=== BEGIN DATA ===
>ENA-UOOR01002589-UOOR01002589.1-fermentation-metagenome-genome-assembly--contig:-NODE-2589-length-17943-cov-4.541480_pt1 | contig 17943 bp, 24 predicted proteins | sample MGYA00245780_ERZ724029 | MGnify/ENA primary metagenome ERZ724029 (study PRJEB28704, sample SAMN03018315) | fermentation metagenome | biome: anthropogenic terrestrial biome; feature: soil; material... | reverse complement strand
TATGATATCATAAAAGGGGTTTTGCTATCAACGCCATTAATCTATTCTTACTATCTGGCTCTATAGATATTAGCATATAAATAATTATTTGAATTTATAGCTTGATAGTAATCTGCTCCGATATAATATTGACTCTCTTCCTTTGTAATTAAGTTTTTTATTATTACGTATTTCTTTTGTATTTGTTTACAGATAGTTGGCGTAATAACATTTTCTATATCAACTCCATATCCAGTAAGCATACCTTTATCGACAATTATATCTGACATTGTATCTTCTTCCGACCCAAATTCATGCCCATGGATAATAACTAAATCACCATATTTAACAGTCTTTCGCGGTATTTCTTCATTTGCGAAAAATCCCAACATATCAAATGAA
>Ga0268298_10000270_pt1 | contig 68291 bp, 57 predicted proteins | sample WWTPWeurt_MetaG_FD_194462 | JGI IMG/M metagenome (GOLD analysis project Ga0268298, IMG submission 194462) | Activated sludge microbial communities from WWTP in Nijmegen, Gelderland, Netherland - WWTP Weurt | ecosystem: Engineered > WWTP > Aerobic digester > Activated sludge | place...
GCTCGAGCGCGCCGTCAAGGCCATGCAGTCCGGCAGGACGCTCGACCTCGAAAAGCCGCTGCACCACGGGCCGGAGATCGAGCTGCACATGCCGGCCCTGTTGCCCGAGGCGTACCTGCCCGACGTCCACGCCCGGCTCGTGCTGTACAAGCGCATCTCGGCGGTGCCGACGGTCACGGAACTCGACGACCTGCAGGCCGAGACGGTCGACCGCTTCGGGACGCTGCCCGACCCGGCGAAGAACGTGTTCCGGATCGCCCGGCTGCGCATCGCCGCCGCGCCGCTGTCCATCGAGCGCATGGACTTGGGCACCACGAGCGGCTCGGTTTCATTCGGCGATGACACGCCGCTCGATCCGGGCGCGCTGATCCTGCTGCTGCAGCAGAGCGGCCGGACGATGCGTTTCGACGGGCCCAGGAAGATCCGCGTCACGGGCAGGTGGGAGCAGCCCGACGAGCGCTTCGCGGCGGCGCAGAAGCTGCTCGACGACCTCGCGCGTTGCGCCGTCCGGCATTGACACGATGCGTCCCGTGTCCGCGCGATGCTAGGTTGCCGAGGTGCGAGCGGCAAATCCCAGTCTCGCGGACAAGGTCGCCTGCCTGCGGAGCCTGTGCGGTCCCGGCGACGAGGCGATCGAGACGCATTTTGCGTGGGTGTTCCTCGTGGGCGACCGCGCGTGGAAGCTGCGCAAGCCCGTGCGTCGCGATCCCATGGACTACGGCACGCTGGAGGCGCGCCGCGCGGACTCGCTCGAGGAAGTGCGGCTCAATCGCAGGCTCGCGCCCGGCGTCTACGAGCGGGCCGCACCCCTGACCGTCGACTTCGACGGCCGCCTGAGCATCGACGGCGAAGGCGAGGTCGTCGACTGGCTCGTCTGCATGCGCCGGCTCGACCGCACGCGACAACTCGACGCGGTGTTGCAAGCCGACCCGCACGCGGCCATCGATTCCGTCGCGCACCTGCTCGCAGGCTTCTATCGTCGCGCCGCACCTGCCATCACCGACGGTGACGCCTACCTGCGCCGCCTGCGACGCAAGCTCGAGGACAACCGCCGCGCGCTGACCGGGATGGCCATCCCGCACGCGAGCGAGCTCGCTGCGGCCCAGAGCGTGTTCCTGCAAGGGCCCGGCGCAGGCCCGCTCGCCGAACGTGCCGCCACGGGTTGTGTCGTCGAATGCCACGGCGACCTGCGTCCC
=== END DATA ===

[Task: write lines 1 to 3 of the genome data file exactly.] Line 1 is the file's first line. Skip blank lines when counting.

>ENA-UOOR01002589-UOOR01002589.1-fermentation-metagenome-genome-assembly--contig:-NODE-2589-length-17943-cov-4.541480_pt1 | contig 17943 bp, 24 predicted proteins | sample MGYA00245780_ERZ724029 | MGnify/ENA primary metagenome ERZ724029 (study PRJEB28704, sample SAMN03018315) | fermentation metagenome | biome: anthropogenic terrestrial biome; feature: soil; material... | reverse complement strand
TATGATATCATAAAAGGGGTTTTGCTATCAACGCCATTAATCTATTCTTACTATCTGGCTCTATAGATATTAGCATATAAATAATTATTTGAATTTATAGCTTGATAGTAATCTGCTCCGATATAATATTGACTCTCTTCCTTTGTAATTAAGTTTTTTATTATTACGTATTTCTTTTGTATTTGTTTACAGATAGTTGGCGTAATAACATTTTCTATATCAACTCCATATCCAGTAAGCATACCTTTATCGACAATTATATCTGACATTGTATCTTCTTCCGACCCAAATTCATGCCCATGGATAATAACTAAATCACCATATTTAACAGTCTTTCGCGGTATTTCTTCATTTGCGAAAAATCCCAACATATCAAATGAA
>Ga0268298_10000270_pt1 | contig 68291 bp, 57 predicted proteins | sample WWTPWeurt_MetaG_FD_194462 | JGI IMG/M metagenome (GOLD analysis project Ga0268298, IMG submission 194462) | Activated sludge microbial communities from WWTP in Nijmegen, Gelderland, Netherland - WWTP Weurt | ecosystem: Engineered > WWTP > Aerobic digester > Activated sludge | place...